Saturday, August 19, 2006

PANCIT SHOULD BE OUR NATIONAL DISH

If ever there is a most neutral dish category in the Filipino menu, I believe it should be the pancit. It is served in every occasion (birthdays, weddings, binyags, burials, fiestas, blowouts, what-you-have), it is very flexible (vegetarian or peppered with different meats, dried or soupy, boiled or fired/sautéed, hot or cold), goes well with almost anything, and familiar with almost every Filipino. It is the only dish I know that can transcend regional identities and represent the Filipino nation as a whole. For this matter, it should be the national dish.

Pancit was brought to the Philippines by Chinese traders. However, it did not fit into the fish-and-rice diet of the “natives” and was confined to the parian or Chinese settlements. When the Spanish came, they brought with them their frying pans, the science of food dressing (the guisa or mixing garlic, onion, tomatoes in hot oil), the art of the sancucha and recado, and various recipes that finally tore down age-old taboos on food. These elements developed existing menus one of which is the pancit guisado that soon became a regular table fixture. Soon enough, regional variations were created based on the available ingredients: pancit cabagan (from Isabela), la paz batchoy (from Iloilo), pancit malabon (ehem, from Malabon), the everyday mami and miki, sotanghon and pancit canton (the Chinese connection), misua, etcetera, and its newest evolution of pancit kanin (a favorite among tricycle drivers and those of meal budgets of P20.00 and below).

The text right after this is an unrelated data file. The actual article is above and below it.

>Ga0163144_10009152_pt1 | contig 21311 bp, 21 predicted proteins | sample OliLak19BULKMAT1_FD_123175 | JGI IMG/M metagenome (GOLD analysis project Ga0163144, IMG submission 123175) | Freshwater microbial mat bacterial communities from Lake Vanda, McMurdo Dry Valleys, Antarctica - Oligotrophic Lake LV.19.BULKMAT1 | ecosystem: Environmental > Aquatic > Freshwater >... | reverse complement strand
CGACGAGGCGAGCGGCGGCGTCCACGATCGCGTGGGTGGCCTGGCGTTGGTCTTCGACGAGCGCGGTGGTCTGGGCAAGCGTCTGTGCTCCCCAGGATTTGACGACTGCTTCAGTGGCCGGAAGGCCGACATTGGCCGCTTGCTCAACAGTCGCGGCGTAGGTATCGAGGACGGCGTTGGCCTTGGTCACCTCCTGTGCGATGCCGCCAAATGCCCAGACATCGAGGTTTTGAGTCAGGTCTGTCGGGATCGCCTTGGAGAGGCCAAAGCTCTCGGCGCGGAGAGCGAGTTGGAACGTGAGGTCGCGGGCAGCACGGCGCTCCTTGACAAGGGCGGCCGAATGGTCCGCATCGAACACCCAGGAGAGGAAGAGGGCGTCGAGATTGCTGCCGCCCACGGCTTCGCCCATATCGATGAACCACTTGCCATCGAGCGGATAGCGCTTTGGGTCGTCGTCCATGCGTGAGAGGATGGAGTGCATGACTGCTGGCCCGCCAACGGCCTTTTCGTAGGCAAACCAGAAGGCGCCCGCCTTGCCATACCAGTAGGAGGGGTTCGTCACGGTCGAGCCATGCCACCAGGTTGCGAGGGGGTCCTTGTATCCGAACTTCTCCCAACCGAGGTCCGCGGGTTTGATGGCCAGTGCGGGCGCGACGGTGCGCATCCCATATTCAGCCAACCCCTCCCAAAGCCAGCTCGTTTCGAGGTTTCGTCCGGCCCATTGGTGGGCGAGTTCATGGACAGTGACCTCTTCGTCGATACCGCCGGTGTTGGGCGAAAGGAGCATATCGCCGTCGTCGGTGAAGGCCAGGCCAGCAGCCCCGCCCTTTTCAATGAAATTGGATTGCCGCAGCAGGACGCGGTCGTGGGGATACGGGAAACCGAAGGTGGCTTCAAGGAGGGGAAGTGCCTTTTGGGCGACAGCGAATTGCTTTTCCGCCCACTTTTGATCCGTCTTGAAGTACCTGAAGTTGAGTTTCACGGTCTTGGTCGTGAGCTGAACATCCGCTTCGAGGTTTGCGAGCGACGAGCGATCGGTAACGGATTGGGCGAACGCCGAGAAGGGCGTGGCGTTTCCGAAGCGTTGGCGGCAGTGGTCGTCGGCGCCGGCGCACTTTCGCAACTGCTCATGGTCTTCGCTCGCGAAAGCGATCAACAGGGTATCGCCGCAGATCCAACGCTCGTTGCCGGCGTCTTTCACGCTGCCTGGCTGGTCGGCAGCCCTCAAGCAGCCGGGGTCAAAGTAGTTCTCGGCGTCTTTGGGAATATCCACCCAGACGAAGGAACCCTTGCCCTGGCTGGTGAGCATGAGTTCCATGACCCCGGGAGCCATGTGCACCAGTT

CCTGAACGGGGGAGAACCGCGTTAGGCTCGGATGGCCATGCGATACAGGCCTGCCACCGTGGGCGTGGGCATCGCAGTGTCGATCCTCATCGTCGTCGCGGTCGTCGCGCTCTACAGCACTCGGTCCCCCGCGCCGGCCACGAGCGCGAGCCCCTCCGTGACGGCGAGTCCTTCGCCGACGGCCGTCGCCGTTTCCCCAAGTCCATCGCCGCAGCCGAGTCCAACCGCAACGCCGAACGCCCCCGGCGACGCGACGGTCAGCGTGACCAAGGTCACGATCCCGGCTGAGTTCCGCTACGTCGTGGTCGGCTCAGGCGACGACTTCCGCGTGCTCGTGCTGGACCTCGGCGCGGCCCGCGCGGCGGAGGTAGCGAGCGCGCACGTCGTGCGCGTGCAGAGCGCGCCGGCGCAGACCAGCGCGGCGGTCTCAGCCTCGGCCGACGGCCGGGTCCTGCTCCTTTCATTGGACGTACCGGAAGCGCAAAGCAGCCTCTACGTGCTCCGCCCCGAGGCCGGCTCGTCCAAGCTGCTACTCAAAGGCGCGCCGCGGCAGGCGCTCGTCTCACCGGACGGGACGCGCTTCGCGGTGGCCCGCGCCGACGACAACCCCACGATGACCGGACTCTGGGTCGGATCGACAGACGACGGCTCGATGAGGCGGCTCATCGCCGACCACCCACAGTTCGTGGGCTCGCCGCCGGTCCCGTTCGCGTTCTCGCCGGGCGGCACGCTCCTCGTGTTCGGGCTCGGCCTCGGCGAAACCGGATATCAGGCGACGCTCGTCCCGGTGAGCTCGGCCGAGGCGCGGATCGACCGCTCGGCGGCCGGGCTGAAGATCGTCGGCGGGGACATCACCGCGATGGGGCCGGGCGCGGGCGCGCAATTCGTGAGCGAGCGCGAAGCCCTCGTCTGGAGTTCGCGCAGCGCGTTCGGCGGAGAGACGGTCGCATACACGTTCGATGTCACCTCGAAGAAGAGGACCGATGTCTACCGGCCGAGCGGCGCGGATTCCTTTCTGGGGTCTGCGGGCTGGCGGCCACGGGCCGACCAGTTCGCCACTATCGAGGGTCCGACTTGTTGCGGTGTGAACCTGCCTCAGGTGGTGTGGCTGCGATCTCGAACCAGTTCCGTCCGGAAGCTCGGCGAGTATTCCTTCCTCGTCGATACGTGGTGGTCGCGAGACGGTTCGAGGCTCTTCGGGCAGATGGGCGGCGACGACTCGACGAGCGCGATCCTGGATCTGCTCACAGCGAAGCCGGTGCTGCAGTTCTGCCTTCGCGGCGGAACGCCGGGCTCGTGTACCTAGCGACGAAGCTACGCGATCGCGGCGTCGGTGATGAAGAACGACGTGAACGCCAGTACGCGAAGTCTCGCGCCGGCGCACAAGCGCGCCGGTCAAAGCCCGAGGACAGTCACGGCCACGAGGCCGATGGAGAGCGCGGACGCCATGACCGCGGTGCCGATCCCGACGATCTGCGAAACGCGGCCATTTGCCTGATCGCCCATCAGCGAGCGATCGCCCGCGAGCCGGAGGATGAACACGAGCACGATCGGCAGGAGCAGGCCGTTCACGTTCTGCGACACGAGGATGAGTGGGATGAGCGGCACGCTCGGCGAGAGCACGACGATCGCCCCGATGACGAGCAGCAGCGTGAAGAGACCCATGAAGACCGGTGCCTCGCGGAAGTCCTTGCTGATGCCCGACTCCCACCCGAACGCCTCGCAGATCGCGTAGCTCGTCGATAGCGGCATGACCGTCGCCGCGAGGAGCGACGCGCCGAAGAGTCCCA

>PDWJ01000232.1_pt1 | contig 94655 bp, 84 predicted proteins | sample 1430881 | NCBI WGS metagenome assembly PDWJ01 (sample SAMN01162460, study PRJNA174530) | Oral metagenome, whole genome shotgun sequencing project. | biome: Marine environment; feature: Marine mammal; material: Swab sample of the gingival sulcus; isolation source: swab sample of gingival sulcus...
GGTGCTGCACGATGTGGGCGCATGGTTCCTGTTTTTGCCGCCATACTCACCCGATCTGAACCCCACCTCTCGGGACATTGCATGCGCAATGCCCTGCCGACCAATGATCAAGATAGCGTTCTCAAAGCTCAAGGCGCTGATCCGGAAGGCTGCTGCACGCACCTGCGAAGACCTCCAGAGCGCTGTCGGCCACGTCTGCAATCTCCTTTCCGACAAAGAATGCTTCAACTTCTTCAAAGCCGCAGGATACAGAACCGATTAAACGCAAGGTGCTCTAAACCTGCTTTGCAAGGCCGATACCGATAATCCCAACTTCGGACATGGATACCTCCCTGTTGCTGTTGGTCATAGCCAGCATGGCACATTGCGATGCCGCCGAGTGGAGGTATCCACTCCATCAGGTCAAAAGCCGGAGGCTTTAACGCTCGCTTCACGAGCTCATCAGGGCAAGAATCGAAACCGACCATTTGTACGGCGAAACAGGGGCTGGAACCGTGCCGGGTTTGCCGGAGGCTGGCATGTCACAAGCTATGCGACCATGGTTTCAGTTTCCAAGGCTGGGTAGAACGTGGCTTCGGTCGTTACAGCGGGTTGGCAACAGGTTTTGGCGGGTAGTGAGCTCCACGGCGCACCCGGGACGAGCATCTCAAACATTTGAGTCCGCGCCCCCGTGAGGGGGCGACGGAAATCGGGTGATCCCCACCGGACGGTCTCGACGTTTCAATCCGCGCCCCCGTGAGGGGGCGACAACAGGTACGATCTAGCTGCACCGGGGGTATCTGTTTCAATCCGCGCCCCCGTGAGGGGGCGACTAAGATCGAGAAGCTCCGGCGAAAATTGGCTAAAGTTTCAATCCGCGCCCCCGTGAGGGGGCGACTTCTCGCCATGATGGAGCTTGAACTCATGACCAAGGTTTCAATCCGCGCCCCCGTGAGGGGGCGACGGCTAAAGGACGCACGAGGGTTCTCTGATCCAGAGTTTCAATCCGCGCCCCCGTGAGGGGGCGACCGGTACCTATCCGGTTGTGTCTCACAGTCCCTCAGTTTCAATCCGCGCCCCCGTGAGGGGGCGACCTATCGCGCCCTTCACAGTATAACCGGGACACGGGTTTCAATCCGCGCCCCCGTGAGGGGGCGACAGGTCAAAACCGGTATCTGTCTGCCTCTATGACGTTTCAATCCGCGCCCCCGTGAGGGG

The Best Pancit in San Jose City

In our part of the world, the best pancit bihon (read: guisado) is served by Dacoco’s Panciteria located in Curamen Subdivision, Sibut, San Jose City. It is freshly cooked with the sauce (sabaw) dripping with every spoonful, garnished with the usual repolyo and carrots, blended with a mixed sahog of meatballs-quail eggs-pork bits, and spiked with a head of sliced calamansi. A plateful costs P30.00 and the busog/fullness is guaranteed to last until the next other meal. On nearby Del Pilar Street is arguably the best version of the lomi in Nueva Ecija at Donna’s Foodhaus and Restaurant. It was our favorite panciteria before Dacoco’s. We stopped going there when the owner started serving other things (beer and women) aside from the regular fare.

NOTE: Pancit photos taken by my Sony Ericsson K7001 mobile phone camera.

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